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Despite 20 years of peace efforts and over €12 billion in official international development aid, Bosnia and Herzegovina remains at a standstill in terms of both conflict transformation and the European integration process. Political inefficiency and persistent ethnic divisions have created a climate of stalemate, political stagnation, clientelism, and corruption. The result is that people have lost faith their leaders, thus weakening the legitimacy of the political system. In 1998, seventy (70%) percent of the population voted, in 2014 only 54% voted.

For the youth in Bosnia and Herzegovina, the situation is bleak with circa 60% unemployment and an education system that while improving still provides substandard education and is corrupt. According to Transparency International, one in four students experienced corruption in their educational life.  The same study shows that 50% would practice corruption to pass a class. My son who was raised in Bosnia used to tell me stories of how required readings in classes were based on the teachers own books, and students had to show a receipt of purchase to get their final grades.  He has been trying for three years to get a copy of his diploma, which he lost, and has been hampered officially by bureaucratic procedures, but unofficially because he refuses to pay university officials a side fee for issuing the diploma.  Every time I have offered to intervene, he has begged me not to do so for fear of retribution.

A 2014 survey of youth between the ages of 16-30 conducted by the FES and the University of Sarajevo point to youth apathy, lack of trust in the system and little belief that they can change anything in their future. Only 20% of youth claim they vote regularly. Circa 93% of the youths were not involved in any form of social or political participation, circa 75% felt their vote counts little or not at all; among the institutions they did not trust at all were BiH parliament, the BiH Council of Ministers, and political parties (50%). Most young people today grow up having little or no contact with youths from other ethnic groups. They simply do not come into contact, unless they are involved in one a projects focused on youths. Most schools are either mono-ethnic or segregated.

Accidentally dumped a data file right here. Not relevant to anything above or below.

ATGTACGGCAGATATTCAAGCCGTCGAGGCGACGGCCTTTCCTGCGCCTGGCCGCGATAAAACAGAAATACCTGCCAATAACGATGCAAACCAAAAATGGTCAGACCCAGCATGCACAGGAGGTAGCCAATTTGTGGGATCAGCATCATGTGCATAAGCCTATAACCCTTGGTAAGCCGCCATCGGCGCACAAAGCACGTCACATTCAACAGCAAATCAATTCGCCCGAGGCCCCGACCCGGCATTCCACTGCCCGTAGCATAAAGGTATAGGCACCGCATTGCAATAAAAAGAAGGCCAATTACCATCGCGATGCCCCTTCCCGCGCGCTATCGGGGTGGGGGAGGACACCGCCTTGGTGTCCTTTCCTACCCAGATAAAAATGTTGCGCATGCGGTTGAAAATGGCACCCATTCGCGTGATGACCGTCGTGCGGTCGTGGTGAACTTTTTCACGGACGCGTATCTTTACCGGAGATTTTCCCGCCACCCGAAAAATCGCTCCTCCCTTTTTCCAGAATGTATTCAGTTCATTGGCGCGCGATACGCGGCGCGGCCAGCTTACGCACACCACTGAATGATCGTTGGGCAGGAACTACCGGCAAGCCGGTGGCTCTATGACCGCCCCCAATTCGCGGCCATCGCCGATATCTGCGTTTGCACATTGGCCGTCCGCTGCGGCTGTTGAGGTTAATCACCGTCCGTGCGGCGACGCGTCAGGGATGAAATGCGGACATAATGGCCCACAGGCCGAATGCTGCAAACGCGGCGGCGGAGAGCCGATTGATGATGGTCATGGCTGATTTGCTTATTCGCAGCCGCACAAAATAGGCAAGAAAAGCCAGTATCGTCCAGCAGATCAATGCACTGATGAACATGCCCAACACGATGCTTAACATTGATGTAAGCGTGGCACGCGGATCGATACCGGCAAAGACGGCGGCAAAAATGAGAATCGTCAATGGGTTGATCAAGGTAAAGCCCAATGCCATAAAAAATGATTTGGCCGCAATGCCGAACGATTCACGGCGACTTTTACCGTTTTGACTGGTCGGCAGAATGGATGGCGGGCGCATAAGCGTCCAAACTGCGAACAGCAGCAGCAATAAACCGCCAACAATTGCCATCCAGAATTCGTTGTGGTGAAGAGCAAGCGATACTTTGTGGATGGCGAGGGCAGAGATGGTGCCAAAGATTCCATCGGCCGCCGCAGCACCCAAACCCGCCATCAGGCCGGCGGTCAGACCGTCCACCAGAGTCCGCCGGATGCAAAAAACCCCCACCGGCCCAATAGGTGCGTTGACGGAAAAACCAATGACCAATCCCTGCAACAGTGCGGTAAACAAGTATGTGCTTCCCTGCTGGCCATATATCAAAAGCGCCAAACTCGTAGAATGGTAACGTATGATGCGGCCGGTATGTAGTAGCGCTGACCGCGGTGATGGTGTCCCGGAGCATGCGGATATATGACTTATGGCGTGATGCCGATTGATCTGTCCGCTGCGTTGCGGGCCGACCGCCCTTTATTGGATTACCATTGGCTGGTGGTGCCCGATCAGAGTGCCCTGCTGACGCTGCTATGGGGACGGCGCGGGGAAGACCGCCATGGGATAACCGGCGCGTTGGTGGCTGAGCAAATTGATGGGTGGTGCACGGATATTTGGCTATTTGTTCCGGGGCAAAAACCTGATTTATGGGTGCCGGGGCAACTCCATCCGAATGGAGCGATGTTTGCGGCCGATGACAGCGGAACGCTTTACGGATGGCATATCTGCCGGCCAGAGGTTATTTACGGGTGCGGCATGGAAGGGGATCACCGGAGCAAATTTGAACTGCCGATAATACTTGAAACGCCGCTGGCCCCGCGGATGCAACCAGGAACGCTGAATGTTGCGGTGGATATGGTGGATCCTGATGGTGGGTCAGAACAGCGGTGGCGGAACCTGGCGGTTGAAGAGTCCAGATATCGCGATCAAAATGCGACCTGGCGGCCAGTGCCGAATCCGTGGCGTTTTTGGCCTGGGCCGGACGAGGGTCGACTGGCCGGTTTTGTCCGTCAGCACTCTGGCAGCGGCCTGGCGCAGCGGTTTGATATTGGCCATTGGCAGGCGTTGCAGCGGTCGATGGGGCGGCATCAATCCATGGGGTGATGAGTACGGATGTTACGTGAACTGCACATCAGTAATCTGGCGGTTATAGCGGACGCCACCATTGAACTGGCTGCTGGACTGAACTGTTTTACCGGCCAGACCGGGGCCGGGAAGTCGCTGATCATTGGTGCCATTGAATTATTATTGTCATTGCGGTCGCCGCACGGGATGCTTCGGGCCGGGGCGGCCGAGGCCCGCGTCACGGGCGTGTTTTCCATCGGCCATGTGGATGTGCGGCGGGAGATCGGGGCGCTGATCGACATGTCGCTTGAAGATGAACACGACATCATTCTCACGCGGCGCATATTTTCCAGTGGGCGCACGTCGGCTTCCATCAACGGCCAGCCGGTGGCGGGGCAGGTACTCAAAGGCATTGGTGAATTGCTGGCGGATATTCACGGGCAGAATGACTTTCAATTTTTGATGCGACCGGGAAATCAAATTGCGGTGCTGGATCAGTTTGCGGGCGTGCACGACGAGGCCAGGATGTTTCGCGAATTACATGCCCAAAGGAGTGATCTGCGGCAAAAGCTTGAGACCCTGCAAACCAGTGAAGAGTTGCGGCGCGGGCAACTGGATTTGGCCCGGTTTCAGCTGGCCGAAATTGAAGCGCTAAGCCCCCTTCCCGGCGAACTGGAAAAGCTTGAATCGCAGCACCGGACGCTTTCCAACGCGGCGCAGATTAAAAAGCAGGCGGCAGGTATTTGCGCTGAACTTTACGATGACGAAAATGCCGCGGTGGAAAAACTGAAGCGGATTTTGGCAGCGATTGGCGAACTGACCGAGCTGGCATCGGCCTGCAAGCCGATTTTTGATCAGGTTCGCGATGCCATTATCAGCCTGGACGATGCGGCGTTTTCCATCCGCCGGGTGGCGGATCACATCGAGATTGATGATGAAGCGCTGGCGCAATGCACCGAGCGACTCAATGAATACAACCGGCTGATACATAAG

The country is trapped in a major political and economic dilemma. The system that was created at Dayton stopped the war and created physical peace, but it is the main obstacle to overcoming the legacy of the war. The system allows the country to essentially be run by a small group of political leaders, who gain from ethnic division and rely on ethnicity-based clientelistic politics in order to remain in power. Fundamentally changing the system would probably sweep those leaders out of power. It is not surprising that there is little motivation for the political parties to change the existing order. Ideally, voters would throw out all the corrupt politicians but even the short-lived Bosnian Spring was unable to maintain the necessary momentum to achieve a breakthrough.

Aid has not motivated the elite to undertake the necessary reforms, and conditionality by the EU failed. That leaves us with moving away from both the so-called “power mediation” and “problem-solving” mediation approaches towards what we call conflict transformation, which seeks to engage stakeholders in defining their future.  If we are to transform the conflict in Bosnia and Herzegovina, we need to encourage a new generation of leaders to change their attitude of the future, their system and their role in Bosnia and Herzegovina. This can only be done by engaging with each other across ethnic lines and ending corruption.

We have seen grand political reform projects, conditionality, and revitalization initiatives in Bosnia and Herzegovina. If the international community is not willing to tackle corruption straight on, all initiative whether they be a Compact on Growth, the SAA, or youth initiatives will come to naught. It would be ideal if Bosnia leaders could do it themselves, but the reality is they cannot. Anti-corruption needs to be top of the international agenda.  Specifically, get out the vote, voter awareness, and youth debates, forums, and political initiatives need to be started now if they are to have any real effect at the next elections.